Therefore, these management systems are addressing transparency and value-chain management systems challenges such as the pharmaceutical distribution systems. For example, the Covid-19 pandemic has significantly impacted, exposed, and dismantled the supply chain of essential commodities and services in Africa. The adoption and adaptation of blockchain technologies can help institutions manage and formulate robust supply chain systems for the African continent.

The blockchain-enabled data management technology can also be incorporated into robotics, artificial intelligence, and other 4th Industrial Revolution technologies for their better operational frameworks. In addition, the transparency within the data management systems is helping governments around the world efficiently keep track of tax collection, monitoring, evaluation, and management. It is also enabling efficient management and monitoring of the entrepreneurial, public service, immigration, healthcare, and education systems.

Thus, boosting Africa’s socio-economic development and operational systems. Additionally, through the distributed ledger technology, families can easily keep records of their property and land rights. Thus, allowing families to monitor and manage their ownership trail so as to protect their property over time. As such, blockchain technologies are allowing companies and individuals formulate smart contracts that are embedded with specific instructions for future use within the platform and afford the transfer of goods and money across borders. Thus, reducing the stress of bureaucratic processes brought about by intermediary financial institutions.

Small-to-medium enterprises (SMEs), through data management systems enabled by blockchain technology, can generate decentralized digital ledgers that can assist with micro-loans and financing applications. As such, blockchain-enabled data management systems decentralize access to financial services and provide inclusivity for SMEs’ owners towards the utilization of banking and financial institutions. Furthermore, blockchain technologies are enabling crowdfunding through a secure platform of blockchain-enabled technologies.

Thus, African governments and investors can track and monitor how crowdfunding is being utilised by the SMEs of interest, for auditing purposes across the value chain.

Notably, Africa is currently having a quiet discussion on digital currencies and associated emerging technologies.

However, China and the Europe Union are currently testing and implementing blockchain-enabled financial technology options. In some cases, their central banks are weighing options of incorporating cryptocurrencies and other blockchain-related technologies into their business and financial systems to accomplish superior security and stability. In contrast, Africa is falling behind in that crucial conversation.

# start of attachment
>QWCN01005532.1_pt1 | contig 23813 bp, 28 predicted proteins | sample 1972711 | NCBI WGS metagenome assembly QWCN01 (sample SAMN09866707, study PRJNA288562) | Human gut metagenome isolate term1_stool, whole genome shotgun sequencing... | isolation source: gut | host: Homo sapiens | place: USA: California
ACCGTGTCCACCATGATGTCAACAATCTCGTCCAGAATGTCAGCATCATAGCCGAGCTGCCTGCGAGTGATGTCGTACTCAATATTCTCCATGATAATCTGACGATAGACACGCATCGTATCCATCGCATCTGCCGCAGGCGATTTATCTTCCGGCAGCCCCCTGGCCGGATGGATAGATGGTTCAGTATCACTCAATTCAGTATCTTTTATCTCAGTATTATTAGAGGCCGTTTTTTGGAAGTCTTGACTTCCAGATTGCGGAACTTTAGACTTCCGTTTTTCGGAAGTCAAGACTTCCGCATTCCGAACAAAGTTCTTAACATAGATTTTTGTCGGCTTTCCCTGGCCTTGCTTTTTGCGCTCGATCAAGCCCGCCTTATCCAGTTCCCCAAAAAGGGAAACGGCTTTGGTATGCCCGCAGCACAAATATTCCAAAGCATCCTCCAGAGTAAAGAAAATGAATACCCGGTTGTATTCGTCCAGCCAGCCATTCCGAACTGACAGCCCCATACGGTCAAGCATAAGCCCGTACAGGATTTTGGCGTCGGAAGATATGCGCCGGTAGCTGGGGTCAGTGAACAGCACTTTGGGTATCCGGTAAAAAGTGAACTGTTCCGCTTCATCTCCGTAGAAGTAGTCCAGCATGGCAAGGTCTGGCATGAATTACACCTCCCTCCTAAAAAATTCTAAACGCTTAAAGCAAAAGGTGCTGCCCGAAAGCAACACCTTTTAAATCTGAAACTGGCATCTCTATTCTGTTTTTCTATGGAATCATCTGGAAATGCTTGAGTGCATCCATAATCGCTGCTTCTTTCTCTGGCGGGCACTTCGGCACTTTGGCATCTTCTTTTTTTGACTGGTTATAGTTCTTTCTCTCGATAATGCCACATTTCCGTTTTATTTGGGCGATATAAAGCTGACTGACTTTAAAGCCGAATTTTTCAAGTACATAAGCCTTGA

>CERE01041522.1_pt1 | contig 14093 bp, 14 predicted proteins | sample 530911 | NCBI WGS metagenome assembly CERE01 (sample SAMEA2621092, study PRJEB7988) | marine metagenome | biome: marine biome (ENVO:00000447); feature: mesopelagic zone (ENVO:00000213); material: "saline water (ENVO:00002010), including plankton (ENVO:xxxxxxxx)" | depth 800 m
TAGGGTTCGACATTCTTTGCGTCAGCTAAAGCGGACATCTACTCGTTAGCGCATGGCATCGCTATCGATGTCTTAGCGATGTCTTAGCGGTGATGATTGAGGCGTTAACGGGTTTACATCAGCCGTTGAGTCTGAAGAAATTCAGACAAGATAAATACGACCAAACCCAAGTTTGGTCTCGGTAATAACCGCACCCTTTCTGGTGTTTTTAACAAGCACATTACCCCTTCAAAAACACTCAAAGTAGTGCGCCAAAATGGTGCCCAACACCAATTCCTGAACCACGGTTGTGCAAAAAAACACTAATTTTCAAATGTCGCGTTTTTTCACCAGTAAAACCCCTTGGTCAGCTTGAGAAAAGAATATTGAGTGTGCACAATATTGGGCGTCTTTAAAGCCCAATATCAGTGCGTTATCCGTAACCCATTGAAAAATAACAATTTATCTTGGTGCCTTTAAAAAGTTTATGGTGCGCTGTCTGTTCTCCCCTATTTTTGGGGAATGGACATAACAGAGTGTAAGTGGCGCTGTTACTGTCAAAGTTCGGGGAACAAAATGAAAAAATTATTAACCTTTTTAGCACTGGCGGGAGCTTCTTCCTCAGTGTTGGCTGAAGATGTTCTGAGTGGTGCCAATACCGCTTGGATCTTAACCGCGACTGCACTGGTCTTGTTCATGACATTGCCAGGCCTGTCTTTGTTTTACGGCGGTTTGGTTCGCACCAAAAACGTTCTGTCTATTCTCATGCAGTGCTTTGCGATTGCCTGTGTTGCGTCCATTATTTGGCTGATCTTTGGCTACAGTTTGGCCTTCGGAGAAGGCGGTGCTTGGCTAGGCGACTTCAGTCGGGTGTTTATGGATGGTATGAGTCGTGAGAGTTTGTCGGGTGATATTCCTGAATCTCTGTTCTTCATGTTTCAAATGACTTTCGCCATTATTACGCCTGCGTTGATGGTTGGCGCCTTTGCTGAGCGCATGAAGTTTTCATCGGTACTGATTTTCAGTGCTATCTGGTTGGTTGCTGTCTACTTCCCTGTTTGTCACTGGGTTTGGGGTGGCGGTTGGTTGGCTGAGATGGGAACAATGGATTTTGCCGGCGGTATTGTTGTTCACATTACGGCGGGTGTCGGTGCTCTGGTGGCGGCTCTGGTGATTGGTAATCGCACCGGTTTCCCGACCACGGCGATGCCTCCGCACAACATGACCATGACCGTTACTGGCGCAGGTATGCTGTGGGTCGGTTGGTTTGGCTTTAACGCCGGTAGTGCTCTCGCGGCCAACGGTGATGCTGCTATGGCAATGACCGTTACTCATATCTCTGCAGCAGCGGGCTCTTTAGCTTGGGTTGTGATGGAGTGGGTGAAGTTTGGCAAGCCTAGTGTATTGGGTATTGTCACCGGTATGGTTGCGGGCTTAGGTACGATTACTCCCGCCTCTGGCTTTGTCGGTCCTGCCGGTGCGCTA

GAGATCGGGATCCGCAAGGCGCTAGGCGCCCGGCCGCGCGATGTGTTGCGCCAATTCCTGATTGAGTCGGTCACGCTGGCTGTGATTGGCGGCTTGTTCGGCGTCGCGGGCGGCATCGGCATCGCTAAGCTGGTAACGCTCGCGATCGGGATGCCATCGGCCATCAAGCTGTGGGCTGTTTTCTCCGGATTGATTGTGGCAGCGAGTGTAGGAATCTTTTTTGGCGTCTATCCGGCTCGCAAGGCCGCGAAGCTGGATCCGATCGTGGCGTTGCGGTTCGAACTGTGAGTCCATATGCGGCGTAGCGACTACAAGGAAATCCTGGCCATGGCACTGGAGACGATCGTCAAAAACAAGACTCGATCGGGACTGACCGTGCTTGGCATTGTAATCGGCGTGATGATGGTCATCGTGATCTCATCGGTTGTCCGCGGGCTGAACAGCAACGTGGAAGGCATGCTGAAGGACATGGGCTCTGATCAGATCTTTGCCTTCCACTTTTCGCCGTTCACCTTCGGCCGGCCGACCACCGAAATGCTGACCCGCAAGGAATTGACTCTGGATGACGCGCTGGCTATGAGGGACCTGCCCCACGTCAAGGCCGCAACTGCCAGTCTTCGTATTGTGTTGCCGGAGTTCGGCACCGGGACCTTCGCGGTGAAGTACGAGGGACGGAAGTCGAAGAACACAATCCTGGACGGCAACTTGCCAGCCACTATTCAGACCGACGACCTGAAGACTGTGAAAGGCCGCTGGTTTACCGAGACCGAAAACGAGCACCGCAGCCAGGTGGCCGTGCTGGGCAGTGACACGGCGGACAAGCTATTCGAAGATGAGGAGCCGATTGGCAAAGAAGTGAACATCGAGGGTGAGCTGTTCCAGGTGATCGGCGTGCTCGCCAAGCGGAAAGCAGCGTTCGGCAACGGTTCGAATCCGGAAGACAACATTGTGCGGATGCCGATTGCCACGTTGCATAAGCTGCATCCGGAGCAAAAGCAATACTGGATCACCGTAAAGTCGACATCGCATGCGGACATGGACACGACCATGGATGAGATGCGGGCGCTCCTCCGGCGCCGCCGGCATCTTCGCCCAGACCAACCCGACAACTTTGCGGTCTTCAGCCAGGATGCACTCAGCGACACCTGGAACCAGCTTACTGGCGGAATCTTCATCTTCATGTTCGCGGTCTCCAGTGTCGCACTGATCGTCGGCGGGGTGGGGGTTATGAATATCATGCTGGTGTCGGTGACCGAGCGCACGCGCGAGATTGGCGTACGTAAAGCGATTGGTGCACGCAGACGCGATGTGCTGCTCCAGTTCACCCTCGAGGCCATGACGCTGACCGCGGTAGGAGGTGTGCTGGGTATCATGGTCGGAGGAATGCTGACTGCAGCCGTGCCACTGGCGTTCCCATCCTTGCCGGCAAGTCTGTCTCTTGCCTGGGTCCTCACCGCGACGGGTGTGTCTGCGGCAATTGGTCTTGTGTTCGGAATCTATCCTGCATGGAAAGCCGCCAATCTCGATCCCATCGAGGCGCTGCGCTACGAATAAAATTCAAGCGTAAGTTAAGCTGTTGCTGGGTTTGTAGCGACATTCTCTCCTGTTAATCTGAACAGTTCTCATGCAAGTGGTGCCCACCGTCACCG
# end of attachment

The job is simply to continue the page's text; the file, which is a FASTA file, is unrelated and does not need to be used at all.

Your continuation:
Thus, the appropriate involvement of Africa governments, the private sector, and all stakeholders involved in blockchain-enabled technologies is urgently needed. For instance, the investments and initiatives from such conversations and partnerships can potentially incorporate the predominant informal business activities observed across the African continent. Consequently, this can secure the informal business sector through accelerated participation and an inclusive financial sector.

Unfortunately, several African countries have banned the utilization of blockchain applications such as cryptocurrencies. Consequently, this becomes a limitation towards socio-economic growth because of fears associated with financial fraud, difficulty in taxation control measures, and illicit financing of terrorist operations.

Regardless of such challenges, cryptocurrencies are still touted as the solution to the unbanked Africans because they afford easier access to financial capital investments in the remotest communities. Furthermore, developing nations, particularly African countries, can take advantage of the blockchain-linked technologies to provide alternative means of financial solutions and exploit the benefits of cryptocurrencies across the continent. This can accelerate the aspirations as outlined in Agenda 2063, Science, Science, Technology, and Innovation Strategy for Africa (STISA-2024) across the continent.

The specific vision of Blockchain Technologies in Africa’s infrastructure is clearly outlined in the upcoming African Union High-Level Panel on Innovation and Emerging Technologies (APET) report, titled; “Powering the African Vision: Harnessing Blockchain Technology for Africa’s Transformative Governance.”

African governments are encouraged to explore blockchain-enabled technologies to develop the required enabling policy, infrastructural, regulatory, and ethical frameworks. These frameworks can provide blockchain investment opportunities and business solutions for the African continent.

Read: Cryptomania: Fears behind cryptocurrencies

I have 10 years of experience in multimedia journalism and I use the skills I have gained over this time to meet and ensure goal-surpassing editorial performance. Africa is my business and development on the continent is my heartbeat. Do you have a development story that has to be told? Reach me at njenga.h@theexchange.africa and we can showcase Africa together.